...
EDIT: Adjustable Voltage Regulator is what I am looking for.

A caveat: buck/boost converters are electrically noisy -- they emit their own HF noise on the output rails.

A linear voltage regulator will produce much cleaner power at the expense of requiring more heat to be dissipated (i.e. perhaps you'll need a large heatsink). What range do you want to adjust the voltage through? And what is the current draw of your circuit?
 

Offline Plasmateur

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Re: Is there such a thing as a variable resistor / transistor combo?
« Reply #9 on: December 02, 2021, 04:30:37 am »
It's for a particular stage of a HF amplifier in a series of stages.
...
What I've decided to do, is buy one of the prepackage voltage controllers. Something like this - https://www.amazon.com/UCTRONICS-Adjustable-Converter-Stabilized-Regulator/dp/B07ZSGKTX5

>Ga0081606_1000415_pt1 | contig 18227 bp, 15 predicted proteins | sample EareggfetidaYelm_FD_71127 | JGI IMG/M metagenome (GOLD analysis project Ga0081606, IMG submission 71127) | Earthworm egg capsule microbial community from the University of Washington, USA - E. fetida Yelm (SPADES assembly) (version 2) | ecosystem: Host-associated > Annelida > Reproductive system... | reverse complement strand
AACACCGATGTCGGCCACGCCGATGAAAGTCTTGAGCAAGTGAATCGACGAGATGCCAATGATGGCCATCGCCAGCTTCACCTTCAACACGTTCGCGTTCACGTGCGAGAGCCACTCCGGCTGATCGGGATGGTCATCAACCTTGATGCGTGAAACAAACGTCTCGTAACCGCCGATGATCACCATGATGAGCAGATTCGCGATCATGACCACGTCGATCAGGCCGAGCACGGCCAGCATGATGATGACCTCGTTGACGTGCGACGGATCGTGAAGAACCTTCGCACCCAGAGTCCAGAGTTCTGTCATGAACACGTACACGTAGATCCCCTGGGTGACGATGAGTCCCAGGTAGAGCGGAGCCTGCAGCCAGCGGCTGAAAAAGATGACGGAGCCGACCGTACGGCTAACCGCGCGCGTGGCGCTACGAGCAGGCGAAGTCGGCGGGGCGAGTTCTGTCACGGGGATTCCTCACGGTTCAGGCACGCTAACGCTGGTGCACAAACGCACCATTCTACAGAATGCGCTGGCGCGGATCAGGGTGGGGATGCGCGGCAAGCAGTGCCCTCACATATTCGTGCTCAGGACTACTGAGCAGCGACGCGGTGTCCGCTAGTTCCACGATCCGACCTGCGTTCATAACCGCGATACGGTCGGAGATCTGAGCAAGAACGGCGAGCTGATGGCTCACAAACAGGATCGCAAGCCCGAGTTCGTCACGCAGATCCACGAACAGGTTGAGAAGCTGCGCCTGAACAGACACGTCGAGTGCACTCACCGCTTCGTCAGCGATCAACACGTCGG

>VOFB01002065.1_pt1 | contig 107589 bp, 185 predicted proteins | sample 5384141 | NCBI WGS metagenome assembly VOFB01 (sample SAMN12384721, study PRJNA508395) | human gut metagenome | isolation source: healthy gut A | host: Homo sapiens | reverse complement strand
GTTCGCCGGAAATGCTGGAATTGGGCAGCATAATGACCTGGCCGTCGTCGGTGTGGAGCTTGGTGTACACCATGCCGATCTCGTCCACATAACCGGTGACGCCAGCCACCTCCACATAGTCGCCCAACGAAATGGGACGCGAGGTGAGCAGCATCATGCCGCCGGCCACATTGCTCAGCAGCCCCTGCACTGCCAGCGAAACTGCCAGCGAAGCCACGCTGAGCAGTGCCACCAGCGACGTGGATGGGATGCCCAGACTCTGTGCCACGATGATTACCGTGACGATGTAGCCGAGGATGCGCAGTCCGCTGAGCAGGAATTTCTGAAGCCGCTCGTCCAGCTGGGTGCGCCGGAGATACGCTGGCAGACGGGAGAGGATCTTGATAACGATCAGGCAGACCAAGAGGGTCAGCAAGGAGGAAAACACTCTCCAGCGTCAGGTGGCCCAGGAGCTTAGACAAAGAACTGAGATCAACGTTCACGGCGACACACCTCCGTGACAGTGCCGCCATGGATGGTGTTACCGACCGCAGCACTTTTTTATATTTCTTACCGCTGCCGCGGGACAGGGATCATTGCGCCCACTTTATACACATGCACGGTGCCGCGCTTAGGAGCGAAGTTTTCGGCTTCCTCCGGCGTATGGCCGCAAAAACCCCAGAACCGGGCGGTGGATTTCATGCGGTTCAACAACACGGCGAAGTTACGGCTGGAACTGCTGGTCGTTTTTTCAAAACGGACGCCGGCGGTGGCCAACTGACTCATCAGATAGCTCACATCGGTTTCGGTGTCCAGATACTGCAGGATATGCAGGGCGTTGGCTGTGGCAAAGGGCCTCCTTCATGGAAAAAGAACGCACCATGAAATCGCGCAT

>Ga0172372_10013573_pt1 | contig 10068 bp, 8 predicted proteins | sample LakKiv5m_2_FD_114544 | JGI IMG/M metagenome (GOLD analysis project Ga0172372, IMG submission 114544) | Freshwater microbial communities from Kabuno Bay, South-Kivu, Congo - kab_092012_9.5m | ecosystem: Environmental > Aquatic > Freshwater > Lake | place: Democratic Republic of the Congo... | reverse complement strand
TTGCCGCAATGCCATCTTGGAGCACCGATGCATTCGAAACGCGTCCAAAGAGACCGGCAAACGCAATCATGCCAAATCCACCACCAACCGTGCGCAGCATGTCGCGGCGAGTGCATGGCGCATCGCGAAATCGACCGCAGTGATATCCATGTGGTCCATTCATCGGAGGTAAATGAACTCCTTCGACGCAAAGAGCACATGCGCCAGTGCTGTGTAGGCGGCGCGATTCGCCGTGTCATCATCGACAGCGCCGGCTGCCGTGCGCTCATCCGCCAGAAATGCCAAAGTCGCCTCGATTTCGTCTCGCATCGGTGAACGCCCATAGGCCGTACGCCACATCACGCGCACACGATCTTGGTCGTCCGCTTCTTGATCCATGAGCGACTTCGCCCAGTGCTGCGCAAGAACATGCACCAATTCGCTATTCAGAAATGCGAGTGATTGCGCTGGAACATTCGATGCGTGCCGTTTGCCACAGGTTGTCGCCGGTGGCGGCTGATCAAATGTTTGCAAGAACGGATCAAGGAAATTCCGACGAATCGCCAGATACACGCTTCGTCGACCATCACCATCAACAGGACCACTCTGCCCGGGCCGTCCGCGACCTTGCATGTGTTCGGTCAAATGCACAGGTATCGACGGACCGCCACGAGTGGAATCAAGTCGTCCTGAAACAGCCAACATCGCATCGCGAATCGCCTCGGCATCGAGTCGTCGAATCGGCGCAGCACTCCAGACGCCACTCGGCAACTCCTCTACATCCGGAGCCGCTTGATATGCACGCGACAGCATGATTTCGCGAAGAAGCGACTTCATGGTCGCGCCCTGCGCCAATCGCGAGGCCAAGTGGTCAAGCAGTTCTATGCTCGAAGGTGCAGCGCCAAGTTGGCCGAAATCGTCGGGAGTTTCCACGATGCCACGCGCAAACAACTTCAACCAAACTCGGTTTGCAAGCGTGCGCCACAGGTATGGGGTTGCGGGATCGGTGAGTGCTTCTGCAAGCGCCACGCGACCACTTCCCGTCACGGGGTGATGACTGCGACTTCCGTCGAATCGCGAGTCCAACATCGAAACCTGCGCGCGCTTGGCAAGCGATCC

...
EDIT: Adjustable Voltage Regulator is what I am looking for.

A caveat: buck/boost converters are electrically noisy -- they emit their own HF noise on the output rails.

A linear voltage regulator will produce much cleaner power at the expense of requiring more heat to be dissipated (i.e. perhaps you'll need a large heatsink). What range do you want to adjust the voltage through? And what is the current draw of your circuit?

At max power the circuit is about 9.5V and draws roughly 9 Watts. It doesn't have to be completely off, but it would be nice to be able to adjust it down to around 2-3 volts.
 

Online ledtester

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Re: Is there such a thing as a variable resistor / transistor combo?
« Reply #10 on: December 02, 2021, 05:22:41 am »
Here's a good introductory video on linear regulators. It uses the LM317 but almost all linear regulators operate the same way:

LM317 Adjustable Voltage Regulator Tutorial -- Afrotechmods
https://youtu.be/IjJWWGPjc-w

When it comes to linear regulators there are a lot of choices out there with different specs. If you were to use the LM317 here's what you'd have to worry about:

- your circuit appears to draw a max of 1A and that's within the LM317 limits